Acton’s university education was tutorial in nature. Though he attended the lecture hall on numerous occasions, the crux of his academic work involved direct, close, and frequent dealings with his respective professors. There were seemingly endless lists of books to be read in several languages, frequent papers to be written and defended in person, and, above all, countless hours of questions and answers exploring the smallest corner of a subject. Acton mastered the colloquy quite early, becoming a formidable conversationalist. He attracted special attention from all of his teachers. He made a memorable presence and was soon thought of as the greatest student of the venerable Döllinger, the man to whom he would remain bound in affection, if not intellect, for the rest of his life.

    Midway through his Munich years, Acton interrupted his studies to visit the United States. Again it was Granville who made the decision in 1853. Acton was to accompany the British delegation to the New York Exhibition, itself a consequence of the great Crystal Palace Exhibition in London two years prior. Elaborate plans were made for Acton, then 19, to travel extensively in the North and South, but an outbreak of malaria forced cancellation of plans to visit a South Carolina plantation. This was especially disappointing to Acton, who had developed intense interest in the great sectional conflict in America; he was quite familiar with the complex issues and multiple compromises fashioned to preserve the nation. Since it was the specter of slavery that threatened to ruin the republic, Acton wanted to examine it firsthand, but the southernmost point reached was Emmitsburg, Maryland, barely south of Mason’s and Dixon’s Line.

    What he did experience in some depth was life and culture in the Northeast, between New York and Boston, where he conversed with many lights of the intellectual and political establishment: Orestes Brownson, Richard Henry Dana, Horace Greeley, Henry Wadsworth Longfellow, James Russell Lowell, William H. Prescott, Charles Sumner, George Ticknor, and James Walker, among others. He was not at all impressed with the condition of learning at Harvard College, where he sat in on oral examinations and visited with several professors. On June 25th, he sat with Dana in a session of the Massachusetts constitutional convention and found the proceedings uninspiring. Interestingly, he wrote to the Professor that he worshipped John C. Calhoun above all Americans, no doubt reflecting the depth of his interest in the sectional crisis and his admiration for the originality of Calhoun’s political philosophy.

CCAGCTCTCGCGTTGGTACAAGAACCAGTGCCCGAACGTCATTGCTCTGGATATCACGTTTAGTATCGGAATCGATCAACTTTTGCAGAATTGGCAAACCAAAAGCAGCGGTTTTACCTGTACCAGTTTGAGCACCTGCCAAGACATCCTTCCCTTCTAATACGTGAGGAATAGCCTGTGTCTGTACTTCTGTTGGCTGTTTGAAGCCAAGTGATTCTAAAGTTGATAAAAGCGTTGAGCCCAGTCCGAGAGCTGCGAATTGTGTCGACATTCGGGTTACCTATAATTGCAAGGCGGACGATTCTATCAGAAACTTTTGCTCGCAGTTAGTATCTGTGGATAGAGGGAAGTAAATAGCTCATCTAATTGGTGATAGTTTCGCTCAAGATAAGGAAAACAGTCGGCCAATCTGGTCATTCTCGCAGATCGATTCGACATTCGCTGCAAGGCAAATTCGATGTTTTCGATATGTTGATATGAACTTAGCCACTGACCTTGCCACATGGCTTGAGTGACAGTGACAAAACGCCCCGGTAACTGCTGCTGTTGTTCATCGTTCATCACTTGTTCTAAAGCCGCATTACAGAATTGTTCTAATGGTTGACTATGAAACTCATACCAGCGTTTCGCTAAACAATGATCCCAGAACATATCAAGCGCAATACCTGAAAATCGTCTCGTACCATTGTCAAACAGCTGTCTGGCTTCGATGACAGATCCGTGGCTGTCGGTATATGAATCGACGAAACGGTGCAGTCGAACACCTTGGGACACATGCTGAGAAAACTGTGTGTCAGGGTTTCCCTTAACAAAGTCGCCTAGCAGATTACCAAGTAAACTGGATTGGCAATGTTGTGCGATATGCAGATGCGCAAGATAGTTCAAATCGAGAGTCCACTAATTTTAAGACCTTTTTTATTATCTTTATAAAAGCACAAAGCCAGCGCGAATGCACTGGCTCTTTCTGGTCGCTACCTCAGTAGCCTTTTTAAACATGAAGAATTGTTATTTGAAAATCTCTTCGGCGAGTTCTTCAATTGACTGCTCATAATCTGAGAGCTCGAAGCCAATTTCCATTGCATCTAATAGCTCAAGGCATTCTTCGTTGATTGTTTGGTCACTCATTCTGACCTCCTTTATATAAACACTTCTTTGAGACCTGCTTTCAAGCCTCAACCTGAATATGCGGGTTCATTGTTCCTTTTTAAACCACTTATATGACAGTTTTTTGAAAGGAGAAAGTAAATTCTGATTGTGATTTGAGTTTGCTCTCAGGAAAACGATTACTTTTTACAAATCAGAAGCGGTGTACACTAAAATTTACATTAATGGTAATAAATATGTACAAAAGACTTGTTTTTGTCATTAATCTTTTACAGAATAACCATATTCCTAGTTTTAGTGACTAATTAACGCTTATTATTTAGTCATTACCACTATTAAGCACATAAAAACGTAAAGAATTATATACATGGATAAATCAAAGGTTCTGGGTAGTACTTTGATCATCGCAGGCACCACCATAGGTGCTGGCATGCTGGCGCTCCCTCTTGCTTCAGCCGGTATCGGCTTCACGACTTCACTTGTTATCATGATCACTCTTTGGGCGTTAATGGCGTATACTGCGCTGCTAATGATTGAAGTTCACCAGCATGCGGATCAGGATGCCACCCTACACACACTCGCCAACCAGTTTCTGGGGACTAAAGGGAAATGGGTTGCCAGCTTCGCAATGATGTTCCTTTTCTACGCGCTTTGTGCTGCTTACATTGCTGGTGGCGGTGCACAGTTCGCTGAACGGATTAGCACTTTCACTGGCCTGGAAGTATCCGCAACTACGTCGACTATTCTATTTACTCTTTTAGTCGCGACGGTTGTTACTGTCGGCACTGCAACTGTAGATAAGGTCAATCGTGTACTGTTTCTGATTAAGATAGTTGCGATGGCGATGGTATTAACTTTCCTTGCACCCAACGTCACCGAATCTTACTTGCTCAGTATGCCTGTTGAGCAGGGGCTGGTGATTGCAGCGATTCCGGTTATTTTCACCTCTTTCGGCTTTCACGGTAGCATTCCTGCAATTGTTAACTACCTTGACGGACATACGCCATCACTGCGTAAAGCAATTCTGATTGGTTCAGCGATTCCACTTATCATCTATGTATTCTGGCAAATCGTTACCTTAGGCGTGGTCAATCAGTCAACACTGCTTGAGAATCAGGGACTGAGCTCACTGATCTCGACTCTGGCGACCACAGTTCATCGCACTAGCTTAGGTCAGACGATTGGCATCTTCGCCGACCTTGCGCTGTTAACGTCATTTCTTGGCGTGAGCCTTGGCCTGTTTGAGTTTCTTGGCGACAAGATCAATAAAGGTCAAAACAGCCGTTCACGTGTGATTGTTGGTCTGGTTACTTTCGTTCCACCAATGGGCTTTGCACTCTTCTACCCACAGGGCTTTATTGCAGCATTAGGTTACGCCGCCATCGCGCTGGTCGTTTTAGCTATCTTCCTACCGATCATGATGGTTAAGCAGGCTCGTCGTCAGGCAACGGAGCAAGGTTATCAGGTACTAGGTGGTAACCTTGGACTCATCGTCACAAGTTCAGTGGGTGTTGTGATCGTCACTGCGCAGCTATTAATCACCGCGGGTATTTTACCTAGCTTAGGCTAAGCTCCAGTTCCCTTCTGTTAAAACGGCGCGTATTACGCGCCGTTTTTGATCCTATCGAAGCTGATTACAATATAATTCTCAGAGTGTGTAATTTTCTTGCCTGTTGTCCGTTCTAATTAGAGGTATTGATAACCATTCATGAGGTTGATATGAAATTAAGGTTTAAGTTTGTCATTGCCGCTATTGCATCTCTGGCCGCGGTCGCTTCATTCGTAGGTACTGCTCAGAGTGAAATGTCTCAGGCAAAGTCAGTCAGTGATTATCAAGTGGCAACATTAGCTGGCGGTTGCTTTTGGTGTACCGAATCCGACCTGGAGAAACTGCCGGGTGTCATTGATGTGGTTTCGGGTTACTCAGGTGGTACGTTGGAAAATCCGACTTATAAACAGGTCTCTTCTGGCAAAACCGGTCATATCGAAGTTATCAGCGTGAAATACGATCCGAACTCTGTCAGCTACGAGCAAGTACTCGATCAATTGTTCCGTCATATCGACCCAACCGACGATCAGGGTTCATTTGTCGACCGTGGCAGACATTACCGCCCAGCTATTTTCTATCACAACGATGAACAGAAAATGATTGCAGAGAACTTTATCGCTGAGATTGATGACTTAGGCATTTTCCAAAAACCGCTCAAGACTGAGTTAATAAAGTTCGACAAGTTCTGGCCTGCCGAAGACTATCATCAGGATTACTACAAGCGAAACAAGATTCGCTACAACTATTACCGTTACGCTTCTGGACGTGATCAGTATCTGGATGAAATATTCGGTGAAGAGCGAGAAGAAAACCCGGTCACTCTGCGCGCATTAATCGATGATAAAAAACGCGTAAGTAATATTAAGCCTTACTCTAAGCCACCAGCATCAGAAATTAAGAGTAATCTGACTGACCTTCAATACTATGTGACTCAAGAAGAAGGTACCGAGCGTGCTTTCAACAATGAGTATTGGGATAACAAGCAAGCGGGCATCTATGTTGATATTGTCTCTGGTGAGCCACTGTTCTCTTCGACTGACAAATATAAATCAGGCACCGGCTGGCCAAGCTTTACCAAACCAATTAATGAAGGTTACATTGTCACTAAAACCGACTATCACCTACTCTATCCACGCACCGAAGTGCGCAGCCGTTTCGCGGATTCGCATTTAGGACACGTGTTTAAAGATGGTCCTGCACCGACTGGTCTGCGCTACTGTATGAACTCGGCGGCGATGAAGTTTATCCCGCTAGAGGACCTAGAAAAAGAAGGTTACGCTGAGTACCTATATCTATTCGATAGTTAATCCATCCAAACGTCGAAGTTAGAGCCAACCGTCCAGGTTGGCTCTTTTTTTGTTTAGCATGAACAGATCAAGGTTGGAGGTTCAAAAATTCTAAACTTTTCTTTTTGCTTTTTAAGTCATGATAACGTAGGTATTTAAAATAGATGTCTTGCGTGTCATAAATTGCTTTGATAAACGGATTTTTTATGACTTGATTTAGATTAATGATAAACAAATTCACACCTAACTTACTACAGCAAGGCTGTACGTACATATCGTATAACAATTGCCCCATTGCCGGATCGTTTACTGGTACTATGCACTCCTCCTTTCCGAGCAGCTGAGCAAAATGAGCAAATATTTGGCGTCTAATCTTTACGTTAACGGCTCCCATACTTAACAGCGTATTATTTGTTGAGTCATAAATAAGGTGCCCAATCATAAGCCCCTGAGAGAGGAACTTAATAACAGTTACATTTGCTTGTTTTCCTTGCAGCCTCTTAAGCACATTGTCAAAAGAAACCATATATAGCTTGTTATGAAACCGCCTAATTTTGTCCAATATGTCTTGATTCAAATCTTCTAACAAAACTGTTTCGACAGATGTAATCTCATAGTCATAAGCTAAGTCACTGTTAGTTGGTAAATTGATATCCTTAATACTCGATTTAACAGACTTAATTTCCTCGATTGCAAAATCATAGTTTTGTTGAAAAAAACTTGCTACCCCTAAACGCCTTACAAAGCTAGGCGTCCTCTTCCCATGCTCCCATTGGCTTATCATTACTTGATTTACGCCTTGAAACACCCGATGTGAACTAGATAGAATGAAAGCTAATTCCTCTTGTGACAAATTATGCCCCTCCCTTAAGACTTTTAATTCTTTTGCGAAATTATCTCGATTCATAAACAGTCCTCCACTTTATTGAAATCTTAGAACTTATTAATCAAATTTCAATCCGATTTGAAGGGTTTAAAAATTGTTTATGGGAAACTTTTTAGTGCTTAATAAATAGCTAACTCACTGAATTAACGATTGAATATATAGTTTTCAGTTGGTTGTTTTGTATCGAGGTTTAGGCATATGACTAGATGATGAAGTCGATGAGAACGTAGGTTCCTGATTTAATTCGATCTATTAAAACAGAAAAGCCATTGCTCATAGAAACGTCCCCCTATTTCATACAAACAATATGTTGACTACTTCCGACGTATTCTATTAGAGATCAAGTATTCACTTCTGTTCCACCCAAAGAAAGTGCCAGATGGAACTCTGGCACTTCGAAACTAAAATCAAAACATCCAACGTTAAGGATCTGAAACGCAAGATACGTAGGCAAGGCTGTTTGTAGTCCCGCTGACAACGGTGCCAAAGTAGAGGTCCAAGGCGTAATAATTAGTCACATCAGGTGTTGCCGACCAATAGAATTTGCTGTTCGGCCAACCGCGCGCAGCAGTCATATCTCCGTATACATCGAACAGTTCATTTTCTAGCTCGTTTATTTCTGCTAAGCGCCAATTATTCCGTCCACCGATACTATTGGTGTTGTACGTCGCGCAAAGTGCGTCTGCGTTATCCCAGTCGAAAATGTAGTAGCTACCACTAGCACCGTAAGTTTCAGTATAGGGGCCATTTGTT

Acton returned to his studies in Munich where he continued to engage in activities vitally important in defining his intellectual outlook. He and the Professor resumed their travels to universities, libraries, and the homes of noted scholars and others in high ecclesiastical and political circles; through discussions with scholars and archivists, together with extensive work in major archival collections, they made dramatic discoveries, some of them quite sobering. One of the most disturbing revelations came in Rome, in 1857, where they were shocked to discover a deplorable state of learning regarding the use and care of archives. Among the happiest times was when he and Döllinger visited with Newman at Birmingham in the spring of 1851. An Essay on the Development of Christian Doctrine was already 5 years old, and Newman was now quite preoccupied with his idea of a university for Ireland. One can imagine with much delight the range of that three-way conversation.

    When, finally, the time came for Acton to return to England to prepare for a public life in journalism, his mind was filled to the brim with enthusiasm for the new learning. Excited by the promise and prospect that he could impart to his contemporaries the vast treasure built up in his mind during his years of formal education, he set out to accomplish his ends in the pages of The Rambler. That story is the stuff of greatness.

    This article first appeared in the 1996 January – February issue of Religion & Liberty.